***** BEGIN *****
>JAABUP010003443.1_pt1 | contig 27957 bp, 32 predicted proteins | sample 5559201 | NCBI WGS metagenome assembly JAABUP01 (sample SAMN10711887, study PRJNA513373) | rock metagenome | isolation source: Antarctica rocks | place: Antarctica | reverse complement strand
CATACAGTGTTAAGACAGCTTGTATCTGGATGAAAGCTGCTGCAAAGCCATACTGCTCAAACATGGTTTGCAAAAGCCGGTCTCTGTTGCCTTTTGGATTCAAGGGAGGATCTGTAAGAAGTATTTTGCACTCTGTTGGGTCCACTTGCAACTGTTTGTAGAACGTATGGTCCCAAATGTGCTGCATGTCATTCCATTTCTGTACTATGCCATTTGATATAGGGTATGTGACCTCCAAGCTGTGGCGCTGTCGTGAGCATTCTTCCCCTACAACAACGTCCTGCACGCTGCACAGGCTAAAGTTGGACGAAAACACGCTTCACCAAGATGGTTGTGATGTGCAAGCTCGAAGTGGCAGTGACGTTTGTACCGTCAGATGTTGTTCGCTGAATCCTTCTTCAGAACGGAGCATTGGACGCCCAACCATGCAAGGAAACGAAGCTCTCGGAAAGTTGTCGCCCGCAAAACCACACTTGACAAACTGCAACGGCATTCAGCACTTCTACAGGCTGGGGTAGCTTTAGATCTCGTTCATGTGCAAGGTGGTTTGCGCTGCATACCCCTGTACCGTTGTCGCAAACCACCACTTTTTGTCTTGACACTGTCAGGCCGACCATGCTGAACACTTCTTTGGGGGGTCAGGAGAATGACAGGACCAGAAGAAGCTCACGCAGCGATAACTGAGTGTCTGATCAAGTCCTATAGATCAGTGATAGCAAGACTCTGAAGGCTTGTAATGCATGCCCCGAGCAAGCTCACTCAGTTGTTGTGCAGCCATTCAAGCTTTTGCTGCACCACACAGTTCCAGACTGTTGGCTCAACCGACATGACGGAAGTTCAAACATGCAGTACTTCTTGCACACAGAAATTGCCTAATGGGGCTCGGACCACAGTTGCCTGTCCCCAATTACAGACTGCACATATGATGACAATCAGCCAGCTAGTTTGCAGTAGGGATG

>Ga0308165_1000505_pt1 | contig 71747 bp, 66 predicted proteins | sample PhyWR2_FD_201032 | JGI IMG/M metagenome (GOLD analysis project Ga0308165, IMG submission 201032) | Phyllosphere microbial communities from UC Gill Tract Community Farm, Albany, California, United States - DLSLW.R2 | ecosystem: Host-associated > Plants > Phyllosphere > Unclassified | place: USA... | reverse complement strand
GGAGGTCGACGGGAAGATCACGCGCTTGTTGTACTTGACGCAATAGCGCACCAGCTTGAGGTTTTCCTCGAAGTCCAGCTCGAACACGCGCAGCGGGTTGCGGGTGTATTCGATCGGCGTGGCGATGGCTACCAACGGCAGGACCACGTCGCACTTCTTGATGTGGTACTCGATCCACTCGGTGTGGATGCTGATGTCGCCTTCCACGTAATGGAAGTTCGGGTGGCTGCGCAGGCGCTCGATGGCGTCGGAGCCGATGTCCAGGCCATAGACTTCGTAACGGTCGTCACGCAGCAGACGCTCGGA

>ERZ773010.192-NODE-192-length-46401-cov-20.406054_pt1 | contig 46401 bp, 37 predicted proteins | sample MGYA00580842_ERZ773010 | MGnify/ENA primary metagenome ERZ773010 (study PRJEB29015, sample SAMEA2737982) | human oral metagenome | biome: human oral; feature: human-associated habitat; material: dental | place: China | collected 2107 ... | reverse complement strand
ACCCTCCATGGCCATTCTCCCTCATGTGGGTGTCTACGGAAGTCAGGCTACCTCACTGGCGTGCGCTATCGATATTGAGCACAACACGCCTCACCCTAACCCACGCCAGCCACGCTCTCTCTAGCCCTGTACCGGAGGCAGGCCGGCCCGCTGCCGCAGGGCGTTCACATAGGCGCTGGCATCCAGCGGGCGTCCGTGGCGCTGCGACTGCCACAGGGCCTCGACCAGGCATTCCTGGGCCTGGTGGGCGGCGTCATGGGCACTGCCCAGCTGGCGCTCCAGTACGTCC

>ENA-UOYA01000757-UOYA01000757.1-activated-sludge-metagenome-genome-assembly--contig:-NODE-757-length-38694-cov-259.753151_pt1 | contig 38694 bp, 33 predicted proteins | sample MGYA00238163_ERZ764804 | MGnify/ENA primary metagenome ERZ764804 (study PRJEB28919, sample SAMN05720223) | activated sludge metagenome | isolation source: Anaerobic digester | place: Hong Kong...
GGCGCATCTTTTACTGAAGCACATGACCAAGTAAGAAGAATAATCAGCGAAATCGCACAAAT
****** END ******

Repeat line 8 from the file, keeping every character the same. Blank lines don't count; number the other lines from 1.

GGCGCATCTTTTACTGAAGCACATGACCAAGTAAGAAGAATAATCAGCGAAATCGCACAAAT